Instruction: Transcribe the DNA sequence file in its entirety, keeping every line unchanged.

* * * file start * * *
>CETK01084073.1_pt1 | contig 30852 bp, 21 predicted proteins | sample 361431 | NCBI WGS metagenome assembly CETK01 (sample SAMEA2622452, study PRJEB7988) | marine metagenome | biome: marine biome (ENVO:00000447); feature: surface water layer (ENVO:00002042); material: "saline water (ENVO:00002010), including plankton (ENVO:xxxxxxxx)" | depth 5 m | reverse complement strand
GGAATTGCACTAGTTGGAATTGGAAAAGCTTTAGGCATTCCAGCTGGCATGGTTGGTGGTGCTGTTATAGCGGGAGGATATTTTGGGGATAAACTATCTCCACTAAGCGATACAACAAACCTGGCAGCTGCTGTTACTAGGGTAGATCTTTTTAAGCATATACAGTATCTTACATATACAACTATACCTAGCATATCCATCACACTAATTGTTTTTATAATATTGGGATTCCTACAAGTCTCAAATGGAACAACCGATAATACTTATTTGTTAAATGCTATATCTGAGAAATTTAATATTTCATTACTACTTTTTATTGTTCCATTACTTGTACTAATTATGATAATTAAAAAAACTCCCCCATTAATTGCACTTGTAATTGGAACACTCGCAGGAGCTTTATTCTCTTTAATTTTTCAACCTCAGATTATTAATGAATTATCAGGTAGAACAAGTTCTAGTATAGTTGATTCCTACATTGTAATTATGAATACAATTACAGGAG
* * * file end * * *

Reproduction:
>CETK01084073.1_pt1 | contig 30852 bp, 21 predicted proteins | sample 361431 | NCBI WGS metagenome assembly CETK01 (sample SAMEA2622452, study PRJEB7988) | marine metagenome | biome: marine biome (ENVO:00000447); feature: surface water layer (ENVO:00002042); material: "saline water (ENVO:00002010), including plankton (ENVO:xxxxxxxx)" | depth 5 m | reverse complement strand
GGAATTGCACTAGTTGGAATTGGAAAAGCTTTAGGCATTCCAGCTGGCATGGTTGGTGGTGCTGTTATAGCGGGAGGATATTTTGGGGATAAACTATCTCCACTAAGCGATACAACAAACCTGGCAGCTGCTGTTACTAGGGTAGATCTTTTTAAGCATATACAGTATCTTACATATACAACTATACCTAGCATATCCATCACACTAATTGTTTTTATAATATTGGGATTCCTACAAGTCTCAAATGGAACAACCGATAATACTTATTTGTTAAATGCTATATCTGAGAAATTTAATATTTCATTACTACTTTTTATTGTTCCATTACTTGTACTAATTATGATAATTAAAAAAACTCCCCCATTAATTGCACTTGTAATTGGAACACTCGCAGGAGCTTTATTCTCTTTAATTTTTCAACCTCAGATTATTAATGAATTATCAGGTAGAACAAGTTCTAGTATAGTTGATTCCTACATTGTAATTATGAATACAATTACAGGAG